African American students are not the only ones who benefit when classrooms have more black teachers. Students of every background benefit from encountering and interacting with African Americans in the educational system and among authority figures. Unfortunately, many Americans do not fully understand the benefits that accrue to students of all backgrounds when they are taught by a diverse group of educators.

What Can be Done to Create a More Diverse Teaching Force

If policymakers, principals, teacher educators, and state legislators are serious about increasing the number of African American teachers, they need to consider the following steps:

  • Hiring more African American educators for faculty positions at universities – especially in colleges of education.
  • Creating pathways for African Americans to enter teaching – by developing programs with community colleges to recruit and prepare underrepresented teachers, establishing programs that encourage teacher aides to pursue the education required to become certified teachers, and identifying excellent public schools that could serve professional development sites for underrepresented teachers.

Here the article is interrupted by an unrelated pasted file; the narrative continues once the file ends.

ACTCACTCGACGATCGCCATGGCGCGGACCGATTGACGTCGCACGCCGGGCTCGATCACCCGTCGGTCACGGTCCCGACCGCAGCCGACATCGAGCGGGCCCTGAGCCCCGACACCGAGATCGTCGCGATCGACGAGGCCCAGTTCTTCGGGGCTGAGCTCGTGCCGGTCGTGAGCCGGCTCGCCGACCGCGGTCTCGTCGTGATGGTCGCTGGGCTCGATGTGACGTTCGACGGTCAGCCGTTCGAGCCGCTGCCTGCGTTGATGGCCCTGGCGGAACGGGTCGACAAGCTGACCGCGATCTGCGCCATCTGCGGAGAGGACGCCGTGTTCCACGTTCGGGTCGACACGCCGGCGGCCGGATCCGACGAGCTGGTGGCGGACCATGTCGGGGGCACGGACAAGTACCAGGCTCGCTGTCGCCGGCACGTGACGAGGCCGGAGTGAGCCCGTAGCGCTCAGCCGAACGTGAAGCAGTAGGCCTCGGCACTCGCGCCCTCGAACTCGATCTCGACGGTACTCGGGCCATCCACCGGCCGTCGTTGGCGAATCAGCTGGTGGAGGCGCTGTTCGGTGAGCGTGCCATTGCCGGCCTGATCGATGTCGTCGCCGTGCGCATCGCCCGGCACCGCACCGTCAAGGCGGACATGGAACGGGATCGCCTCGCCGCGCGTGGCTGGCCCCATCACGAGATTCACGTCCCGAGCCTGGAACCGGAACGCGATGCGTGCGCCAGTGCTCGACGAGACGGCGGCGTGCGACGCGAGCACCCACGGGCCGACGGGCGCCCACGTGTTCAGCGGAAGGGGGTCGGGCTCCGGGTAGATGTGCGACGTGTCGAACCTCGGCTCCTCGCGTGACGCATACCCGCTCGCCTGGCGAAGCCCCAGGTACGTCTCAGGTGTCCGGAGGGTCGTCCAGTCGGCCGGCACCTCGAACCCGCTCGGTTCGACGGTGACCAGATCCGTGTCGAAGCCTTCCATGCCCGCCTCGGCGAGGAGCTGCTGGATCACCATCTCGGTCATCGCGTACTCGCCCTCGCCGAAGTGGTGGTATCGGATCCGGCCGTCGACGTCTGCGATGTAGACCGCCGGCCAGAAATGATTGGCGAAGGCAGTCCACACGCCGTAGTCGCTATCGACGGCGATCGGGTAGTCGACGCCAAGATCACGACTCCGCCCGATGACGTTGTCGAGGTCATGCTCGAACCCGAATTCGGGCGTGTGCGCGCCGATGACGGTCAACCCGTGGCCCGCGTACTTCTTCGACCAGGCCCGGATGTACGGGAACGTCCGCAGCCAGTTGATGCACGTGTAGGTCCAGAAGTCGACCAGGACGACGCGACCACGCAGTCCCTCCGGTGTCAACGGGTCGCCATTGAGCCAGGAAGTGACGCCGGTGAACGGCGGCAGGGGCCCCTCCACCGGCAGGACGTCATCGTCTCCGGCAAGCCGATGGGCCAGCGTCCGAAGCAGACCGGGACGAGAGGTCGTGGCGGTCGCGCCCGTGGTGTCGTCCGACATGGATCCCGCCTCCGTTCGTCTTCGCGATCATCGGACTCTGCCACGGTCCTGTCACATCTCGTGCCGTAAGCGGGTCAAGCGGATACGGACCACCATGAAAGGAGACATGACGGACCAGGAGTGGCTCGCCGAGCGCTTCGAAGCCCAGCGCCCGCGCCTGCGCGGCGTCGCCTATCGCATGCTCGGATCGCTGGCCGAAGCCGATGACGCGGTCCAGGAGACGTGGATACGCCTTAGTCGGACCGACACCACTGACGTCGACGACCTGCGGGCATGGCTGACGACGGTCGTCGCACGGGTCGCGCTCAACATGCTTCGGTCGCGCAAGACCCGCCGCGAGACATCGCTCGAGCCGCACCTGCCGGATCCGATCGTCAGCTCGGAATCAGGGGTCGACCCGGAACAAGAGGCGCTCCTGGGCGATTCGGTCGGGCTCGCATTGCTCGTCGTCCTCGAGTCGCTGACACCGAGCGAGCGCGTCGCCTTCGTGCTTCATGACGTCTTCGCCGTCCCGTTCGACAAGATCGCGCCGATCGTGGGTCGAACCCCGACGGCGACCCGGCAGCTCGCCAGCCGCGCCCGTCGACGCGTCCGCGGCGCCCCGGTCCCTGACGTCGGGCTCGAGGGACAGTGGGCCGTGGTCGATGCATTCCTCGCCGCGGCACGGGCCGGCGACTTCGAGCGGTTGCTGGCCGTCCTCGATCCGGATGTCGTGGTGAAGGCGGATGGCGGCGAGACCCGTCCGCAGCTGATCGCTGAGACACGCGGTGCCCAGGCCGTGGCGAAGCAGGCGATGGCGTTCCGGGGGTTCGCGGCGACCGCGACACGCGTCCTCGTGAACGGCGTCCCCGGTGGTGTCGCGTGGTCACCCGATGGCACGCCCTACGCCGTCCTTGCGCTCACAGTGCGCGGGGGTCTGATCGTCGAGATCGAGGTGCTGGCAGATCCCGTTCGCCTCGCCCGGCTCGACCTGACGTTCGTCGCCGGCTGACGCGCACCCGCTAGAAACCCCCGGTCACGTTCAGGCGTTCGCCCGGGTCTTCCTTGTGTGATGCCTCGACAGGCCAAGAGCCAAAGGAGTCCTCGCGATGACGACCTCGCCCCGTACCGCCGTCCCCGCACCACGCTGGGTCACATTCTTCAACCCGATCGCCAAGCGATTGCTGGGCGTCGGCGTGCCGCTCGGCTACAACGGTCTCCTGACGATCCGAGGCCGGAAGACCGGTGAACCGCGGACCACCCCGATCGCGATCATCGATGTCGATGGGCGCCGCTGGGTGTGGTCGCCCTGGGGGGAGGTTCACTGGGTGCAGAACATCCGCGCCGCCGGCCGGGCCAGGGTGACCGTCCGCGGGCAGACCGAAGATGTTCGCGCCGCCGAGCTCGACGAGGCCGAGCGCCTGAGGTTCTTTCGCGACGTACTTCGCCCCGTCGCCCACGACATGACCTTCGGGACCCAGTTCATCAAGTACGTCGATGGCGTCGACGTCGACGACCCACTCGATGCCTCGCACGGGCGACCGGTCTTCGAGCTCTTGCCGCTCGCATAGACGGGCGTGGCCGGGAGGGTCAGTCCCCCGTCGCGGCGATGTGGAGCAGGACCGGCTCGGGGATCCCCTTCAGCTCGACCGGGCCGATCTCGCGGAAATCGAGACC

• Modifying the curriculum and teaching tactics. Coursework should build on student and community strengths. Teacher candidates should receive training on how to draw on the resources actually available to specific sets of students’ and their local communities – a tactic that has been shown to create positive learning outcomes students.
  • Developing and funding programs that provide forgivable loans to teachers who work for a specified period in minority or high-poverty schools.